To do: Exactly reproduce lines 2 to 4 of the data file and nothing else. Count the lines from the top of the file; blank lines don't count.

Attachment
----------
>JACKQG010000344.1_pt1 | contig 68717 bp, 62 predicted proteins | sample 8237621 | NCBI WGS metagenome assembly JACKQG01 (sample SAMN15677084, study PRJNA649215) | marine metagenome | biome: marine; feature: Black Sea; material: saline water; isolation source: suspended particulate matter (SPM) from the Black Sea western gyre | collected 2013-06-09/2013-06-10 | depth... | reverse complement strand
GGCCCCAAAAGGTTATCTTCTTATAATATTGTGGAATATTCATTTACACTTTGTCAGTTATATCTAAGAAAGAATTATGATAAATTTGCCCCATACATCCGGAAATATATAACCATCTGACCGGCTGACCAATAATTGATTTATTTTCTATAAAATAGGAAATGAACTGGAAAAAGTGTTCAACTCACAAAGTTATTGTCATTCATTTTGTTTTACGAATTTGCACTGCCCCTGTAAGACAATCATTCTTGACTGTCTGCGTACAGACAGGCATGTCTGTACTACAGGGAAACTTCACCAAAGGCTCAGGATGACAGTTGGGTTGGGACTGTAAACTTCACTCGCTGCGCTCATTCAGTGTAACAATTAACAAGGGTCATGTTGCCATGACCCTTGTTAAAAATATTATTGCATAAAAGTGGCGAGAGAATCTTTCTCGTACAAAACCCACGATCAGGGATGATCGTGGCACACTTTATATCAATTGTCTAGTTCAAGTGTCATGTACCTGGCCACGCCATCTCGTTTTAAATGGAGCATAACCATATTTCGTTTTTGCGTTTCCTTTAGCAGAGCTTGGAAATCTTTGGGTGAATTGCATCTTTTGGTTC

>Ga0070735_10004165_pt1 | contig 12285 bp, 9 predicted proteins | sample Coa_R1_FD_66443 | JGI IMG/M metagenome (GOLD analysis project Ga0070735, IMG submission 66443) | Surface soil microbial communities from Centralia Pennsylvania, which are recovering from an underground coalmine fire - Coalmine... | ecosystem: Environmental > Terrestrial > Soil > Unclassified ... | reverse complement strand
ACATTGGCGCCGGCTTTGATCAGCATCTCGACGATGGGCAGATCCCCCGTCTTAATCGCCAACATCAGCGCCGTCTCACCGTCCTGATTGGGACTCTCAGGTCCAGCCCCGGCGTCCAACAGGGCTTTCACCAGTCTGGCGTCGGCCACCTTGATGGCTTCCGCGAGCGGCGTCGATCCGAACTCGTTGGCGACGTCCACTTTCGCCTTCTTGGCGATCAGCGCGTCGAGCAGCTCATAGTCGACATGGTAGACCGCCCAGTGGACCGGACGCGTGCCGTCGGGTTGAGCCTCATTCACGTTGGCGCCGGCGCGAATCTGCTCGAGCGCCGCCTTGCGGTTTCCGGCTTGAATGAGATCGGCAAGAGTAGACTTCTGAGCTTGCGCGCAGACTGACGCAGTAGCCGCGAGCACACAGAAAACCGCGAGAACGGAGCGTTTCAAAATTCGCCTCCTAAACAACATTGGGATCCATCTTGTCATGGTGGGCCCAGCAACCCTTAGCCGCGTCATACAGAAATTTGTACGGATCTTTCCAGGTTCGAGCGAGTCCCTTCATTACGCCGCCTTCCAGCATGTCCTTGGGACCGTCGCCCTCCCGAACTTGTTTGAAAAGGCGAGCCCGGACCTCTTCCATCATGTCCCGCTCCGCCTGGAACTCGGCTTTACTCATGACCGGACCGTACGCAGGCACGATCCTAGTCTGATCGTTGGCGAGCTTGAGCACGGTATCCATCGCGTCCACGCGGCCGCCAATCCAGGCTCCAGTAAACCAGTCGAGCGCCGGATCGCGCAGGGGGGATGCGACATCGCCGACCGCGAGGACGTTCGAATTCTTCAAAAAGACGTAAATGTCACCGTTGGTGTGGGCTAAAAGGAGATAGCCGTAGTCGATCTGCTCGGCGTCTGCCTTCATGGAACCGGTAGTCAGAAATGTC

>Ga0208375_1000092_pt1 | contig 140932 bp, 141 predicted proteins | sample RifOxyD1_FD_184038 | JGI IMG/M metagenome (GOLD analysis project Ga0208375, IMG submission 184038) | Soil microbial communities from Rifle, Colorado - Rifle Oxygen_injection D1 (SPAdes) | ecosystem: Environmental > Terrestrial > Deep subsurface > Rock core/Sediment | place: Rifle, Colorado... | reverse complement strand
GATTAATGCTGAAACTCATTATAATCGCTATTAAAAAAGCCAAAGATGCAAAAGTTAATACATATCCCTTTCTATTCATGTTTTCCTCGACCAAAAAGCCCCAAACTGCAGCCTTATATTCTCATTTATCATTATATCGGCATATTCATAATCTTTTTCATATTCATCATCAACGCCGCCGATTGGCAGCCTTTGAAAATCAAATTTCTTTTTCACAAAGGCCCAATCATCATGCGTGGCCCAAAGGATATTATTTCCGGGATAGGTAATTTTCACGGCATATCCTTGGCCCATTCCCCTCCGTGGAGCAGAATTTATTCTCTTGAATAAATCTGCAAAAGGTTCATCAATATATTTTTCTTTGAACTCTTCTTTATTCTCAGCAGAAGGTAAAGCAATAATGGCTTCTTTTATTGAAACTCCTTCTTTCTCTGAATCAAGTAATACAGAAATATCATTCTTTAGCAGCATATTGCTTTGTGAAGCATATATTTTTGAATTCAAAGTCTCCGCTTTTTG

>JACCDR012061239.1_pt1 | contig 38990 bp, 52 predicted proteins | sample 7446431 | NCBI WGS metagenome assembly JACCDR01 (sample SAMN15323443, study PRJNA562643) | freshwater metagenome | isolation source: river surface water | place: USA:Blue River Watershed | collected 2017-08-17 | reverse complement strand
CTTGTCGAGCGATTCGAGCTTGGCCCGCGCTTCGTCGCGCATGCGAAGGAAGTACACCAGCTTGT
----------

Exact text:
GGCCCCAAAAGGTTATCTTCTTATAATATTGTGGAATATTCATTTACACTTTGTCAGTTATATCTAAGAAAGAATTATGATAAATTTGCCCCATACATCCGGAAATATATAACCATCTGACCGGCTGACCAATAATTGATTTATTTTCTATAAAATAGGAAATGAACTGGAAAAAGTGTTCAACTCACAAAGTTATTGTCATTCATTTTGTTTTACGAATTTGCACTGCCCCTGTAAGACAATCATTCTTGACTGTCTGCGTACAGACAGGCATGTCTGTACTACAGGGAAACTTCACCAAAGGCTCAGGATGACAGTTGGGTTGGGACTGTAAACTTCACTCGCTGCGCTCATTCAGTGTAACAATTAACAAGGGTCATGTTGCCATGACCCTTGTTAAAAATATTATTGCATAAAAGTGGCGAGAGAATCTTTCTCGTACAAAACCCACGATCAGGGATGATCGTGGCACACTTTATATCAATTGTCTAGTTCAAGTGTCATGTACCTGGCCACGCCATCTCGTTTTAAATGGAGCATAACCATATTTCGTTTTTGCGTTTCCTTTAGCAGAGCTTGGAAATCTTTGGGTGAATTGCATCTTTTGGTTC

>Ga0070735_10004165_pt1 | contig 12285 bp, 9 predicted proteins | sample Coa_R1_FD_66443 | JGI IMG/M metagenome (GOLD analysis project Ga0070735, IMG submission 66443) | Surface soil microbial communities from Centralia Pennsylvania, which are recovering from an underground coalmine fire - Coalmine... | ecosystem: Environmental > Terrestrial > Soil > Unclassified ... | reverse complement strand
ACATTGGCGCCGGCTTTGATCAGCATCTCGACGATGGGCAGATCCCCCGTCTTAATCGCCAACATCAGCGCCGTCTCACCGTCCTGATTGGGACTCTCAGGTCCAGCCCCGGCGTCCAACAGGGCTTTCACCAGTCTGGCGTCGGCCACCTTGATGGCTTCCGCGAGCGGCGTCGATCCGAACTCGTTGGCGACGTCCACTTTCGCCTTCTTGGCGATCAGCGCGTCGAGCAGCTCATAGTCGACATGGTAGACCGCCCAGTGGACCGGACGCGTGCCGTCGGGTTGAGCCTCATTCACGTTGGCGCCGGCGCGAATCTGCTCGAGCGCCGCCTTGCGGTTTCCGGCTTGAATGAGATCGGCAAGAGTAGACTTCTGAGCTTGCGCGCAGACTGACGCAGTAGCCGCGAGCACACAGAAAACCGCGAGAACGGAGCGTTTCAAAATTCGCCTCCTAAACAACATTGGGATCCATCTTGTCATGGTGGGCCCAGCAACCCTTAGCCGCGTCATACAGAAATTTGTACGGATCTTTCCAGGTTCGAGCGAGTCCCTTCATTACGCCGCCTTCCAGCATGTCCTTGGGACCGTCGCCCTCCCGAACTTGTTTGAAAAGGCGAGCCCGGACCTCTTCCATCATGTCCCGCTCCGCCTGGAACTCGGCTTTACTCATGACCGGACCGTACGCAGGCACGATCCTAGTCTGATCGTTGGCGAGCTTGAGCACGGTATCCATCGCGTCCACGCGGCCGCCAATCCAGGCTCCAGTAAACCAGTCGAGCGCCGGATCGCGCAGGGGGGATGCGACATCGCCGACCGCGAGGACGTTCGAATTCTTCAAAAAGACGTAAATGTCACCGTTGGTGTGGGCTAAAAGGAGATAGCCGTAGTCGATCTGCTCGGCGTCTGCCTTCATGGAACCGGTAGTCAGAAATGTC